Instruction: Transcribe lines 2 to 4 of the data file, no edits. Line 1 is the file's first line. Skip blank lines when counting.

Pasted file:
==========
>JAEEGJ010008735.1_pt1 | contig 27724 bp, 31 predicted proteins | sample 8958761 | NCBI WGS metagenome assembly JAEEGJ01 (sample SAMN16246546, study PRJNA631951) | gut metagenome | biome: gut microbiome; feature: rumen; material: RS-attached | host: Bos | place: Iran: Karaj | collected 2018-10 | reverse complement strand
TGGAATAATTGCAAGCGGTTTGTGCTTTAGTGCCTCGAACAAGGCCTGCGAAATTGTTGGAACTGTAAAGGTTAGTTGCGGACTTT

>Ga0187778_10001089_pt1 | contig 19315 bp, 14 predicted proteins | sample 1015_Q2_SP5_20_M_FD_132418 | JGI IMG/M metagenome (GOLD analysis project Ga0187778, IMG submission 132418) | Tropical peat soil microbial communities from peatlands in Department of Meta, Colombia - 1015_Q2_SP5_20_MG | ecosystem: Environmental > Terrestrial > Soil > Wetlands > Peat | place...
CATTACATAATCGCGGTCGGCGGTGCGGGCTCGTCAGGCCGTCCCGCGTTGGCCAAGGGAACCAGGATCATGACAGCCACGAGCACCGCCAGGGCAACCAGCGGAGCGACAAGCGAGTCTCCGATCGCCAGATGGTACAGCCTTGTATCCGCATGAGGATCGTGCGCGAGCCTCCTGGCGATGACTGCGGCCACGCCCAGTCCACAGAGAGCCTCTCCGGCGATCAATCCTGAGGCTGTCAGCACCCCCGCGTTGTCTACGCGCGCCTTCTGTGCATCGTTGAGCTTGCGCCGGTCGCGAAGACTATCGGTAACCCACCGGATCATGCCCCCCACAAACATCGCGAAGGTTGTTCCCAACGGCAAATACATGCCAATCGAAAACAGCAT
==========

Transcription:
TGGAATAATTGCAAGCGGTTTGTGCTTTAGTGCCTCGAACAAGGCCTGCGAAATTGTTGGAACTGTAAAGGTTAGTTGCGGACTTT

>Ga0187778_10001089_pt1 | contig 19315 bp, 14 predicted proteins | sample 1015_Q2_SP5_20_M_FD_132418 | JGI IMG/M metagenome (GOLD analysis project Ga0187778, IMG submission 132418) | Tropical peat soil microbial communities from peatlands in Department of Meta, Colombia - 1015_Q2_SP5_20_MG | ecosystem: Environmental > Terrestrial > Soil > Wetlands > Peat | place...
CATTACATAATCGCGGTCGGCGGTGCGGGCTCGTCAGGCCGTCCCGCGTTGGCCAAGGGAACCAGGATCATGACAGCCACGAGCACCGCCAGGGCAACCAGCGGAGCGACAAGCGAGTCTCCGATCGCCAGATGGTACAGCCTTGTATCCGCATGAGGATCGTGCGCGAGCCTCCTGGCGATGACTGCGGCCACGCCCAGTCCACAGAGAGCCTCTCCGGCGATCAATCCTGAGGCTGTCAGCACCCCCGCGTTGTCTACGCGCGCCTTCTGTGCATCGTTGAGCTTGCGCCGGTCGCGAAGACTATCGGTAACCCACCGGATCATGCCCCCCACAAACATCGCGAAGGTTGTTCCCAACGGCAAATACATGCCAATCGAAAACAGCAT